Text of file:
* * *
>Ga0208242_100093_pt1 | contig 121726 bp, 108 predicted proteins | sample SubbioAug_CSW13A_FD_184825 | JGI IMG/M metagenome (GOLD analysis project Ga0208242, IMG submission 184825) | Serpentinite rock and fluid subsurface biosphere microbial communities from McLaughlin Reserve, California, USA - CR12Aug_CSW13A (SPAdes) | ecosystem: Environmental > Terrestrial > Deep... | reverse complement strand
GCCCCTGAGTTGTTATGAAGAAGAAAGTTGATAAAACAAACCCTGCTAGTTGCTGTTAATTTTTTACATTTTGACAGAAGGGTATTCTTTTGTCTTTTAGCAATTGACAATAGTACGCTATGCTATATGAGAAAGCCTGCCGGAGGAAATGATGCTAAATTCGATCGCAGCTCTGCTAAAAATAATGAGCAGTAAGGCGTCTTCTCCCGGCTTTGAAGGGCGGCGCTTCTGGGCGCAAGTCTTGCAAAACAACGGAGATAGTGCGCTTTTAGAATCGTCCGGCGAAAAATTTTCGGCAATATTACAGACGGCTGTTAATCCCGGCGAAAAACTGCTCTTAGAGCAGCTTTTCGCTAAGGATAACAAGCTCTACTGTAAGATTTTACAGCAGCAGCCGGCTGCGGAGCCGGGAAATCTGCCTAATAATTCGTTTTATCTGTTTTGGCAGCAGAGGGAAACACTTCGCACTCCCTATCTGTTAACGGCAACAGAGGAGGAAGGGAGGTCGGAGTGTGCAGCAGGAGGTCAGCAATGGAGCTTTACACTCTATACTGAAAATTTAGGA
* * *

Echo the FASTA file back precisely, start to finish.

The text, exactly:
>Ga0208242_100093_pt1 | contig 121726 bp, 108 predicted proteins | sample SubbioAug_CSW13A_FD_184825 | JGI IMG/M metagenome (GOLD analysis project Ga0208242, IMG submission 184825) | Serpentinite rock and fluid subsurface biosphere microbial communities from McLaughlin Reserve, California, USA - CR12Aug_CSW13A (SPAdes) | ecosystem: Environmental > Terrestrial > Deep... | reverse complement strand
GCCCCTGAGTTGTTATGAAGAAGAAAGTTGATAAAACAAACCCTGCTAGTTGCTGTTAATTTTTTACATTTTGACAGAAGGGTATTCTTTTGTCTTTTAGCAATTGACAATAGTACGCTATGCTATATGAGAAAGCCTGCCGGAGGAAATGATGCTAAATTCGATCGCAGCTCTGCTAAAAATAATGAGCAGTAAGGCGTCTTCTCCCGGCTTTGAAGGGCGGCGCTTCTGGGCGCAAGTCTTGCAAAACAACGGAGATAGTGCGCTTTTAGAATCGTCCGGCGAAAAATTTTCGGCAATATTACAGACGGCTGTTAATCCCGGCGAAAAACTGCTCTTAGAGCAGCTTTTCGCTAAGGATAACAAGCTCTACTGTAAGATTTTACAGCAGCAGCCGGCTGCGGAGCCGGGAAATCTGCCTAATAATTCGTTTTATCTGTTTTGGCAGCAGAGGGAAACACTTCGCACTCCCTATCTGTTAACGGCAACAGAGGAGGAAGGGAGGTCGGAGTGTGCAGCAGGAGGTCAGCAATGGAGCTTTACACTCTATACTGAAAATTTAGGA